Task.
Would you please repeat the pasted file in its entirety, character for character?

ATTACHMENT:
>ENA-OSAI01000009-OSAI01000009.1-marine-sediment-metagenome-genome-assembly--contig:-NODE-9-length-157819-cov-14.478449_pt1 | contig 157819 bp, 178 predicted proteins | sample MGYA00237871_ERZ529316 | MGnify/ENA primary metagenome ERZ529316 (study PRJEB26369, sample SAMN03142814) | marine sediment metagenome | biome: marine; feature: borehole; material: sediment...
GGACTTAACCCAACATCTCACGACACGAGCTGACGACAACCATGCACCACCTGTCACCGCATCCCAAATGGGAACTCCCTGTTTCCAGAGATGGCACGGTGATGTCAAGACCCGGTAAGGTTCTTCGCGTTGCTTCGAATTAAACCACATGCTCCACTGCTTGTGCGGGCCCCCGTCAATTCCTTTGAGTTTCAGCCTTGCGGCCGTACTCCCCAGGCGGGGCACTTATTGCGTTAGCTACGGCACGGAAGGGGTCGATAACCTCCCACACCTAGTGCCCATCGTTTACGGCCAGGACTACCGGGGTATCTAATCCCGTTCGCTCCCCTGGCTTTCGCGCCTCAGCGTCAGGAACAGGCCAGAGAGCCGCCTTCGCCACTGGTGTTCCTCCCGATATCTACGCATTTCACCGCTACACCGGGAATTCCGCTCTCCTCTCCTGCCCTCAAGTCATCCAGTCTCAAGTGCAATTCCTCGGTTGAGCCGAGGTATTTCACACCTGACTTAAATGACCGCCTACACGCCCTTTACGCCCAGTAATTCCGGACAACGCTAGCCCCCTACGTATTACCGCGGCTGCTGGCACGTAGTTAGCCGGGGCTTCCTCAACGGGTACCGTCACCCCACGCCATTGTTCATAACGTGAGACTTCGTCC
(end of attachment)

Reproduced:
>ENA-OSAI01000009-OSAI01000009.1-marine-sediment-metagenome-genome-assembly--contig:-NODE-9-length-157819-cov-14.478449_pt1 | contig 157819 bp, 178 predicted proteins | sample MGYA00237871_ERZ529316 | MGnify/ENA primary metagenome ERZ529316 (study PRJEB26369, sample SAMN03142814) | marine sediment metagenome | biome: marine; feature: borehole; material: sediment...
GGACTTAACCCAACATCTCACGACACGAGCTGACGACAACCATGCACCACCTGTCACCGCATCCCAAATGGGAACTCCCTGTTTCCAGAGATGGCACGGTGATGTCAAGACCCGGTAAGGTTCTTCGCGTTGCTTCGAATTAAACCACATGCTCCACTGCTTGTGCGGGCCCCCGTCAATTCCTTTGAGTTTCAGCCTTGCGGCCGTACTCCCCAGGCGGGGCACTTATTGCGTTAGCTACGGCACGGAAGGGGTCGATAACCTCCCACACCTAGTGCCCATCGTTTACGGCCAGGACTACCGGGGTATCTAATCCCGTTCGCTCCCCTGGCTTTCGCGCCTCAGCGTCAGGAACAGGCCAGAGAGCCGCCTTCGCCACTGGTGTTCCTCCCGATATCTACGCATTTCACCGCTACACCGGGAATTCCGCTCTCCTCTCCTGCCCTCAAGTCATCCAGTCTCAAGTGCAATTCCTCGGTTGAGCCGAGGTATTTCACACCTGACTTAAATGACCGCCTACACGCCCTTTACGCCCAGTAATTCCGGACAACGCTAGCCCCCTACGTATTACCGCGGCTGCTGGCACGTAGTTAGCCGGGGCTTCCTCAACGGGTACCGTCACCCCACGCCATTGTTCATAACGTGAGACTTCGTCC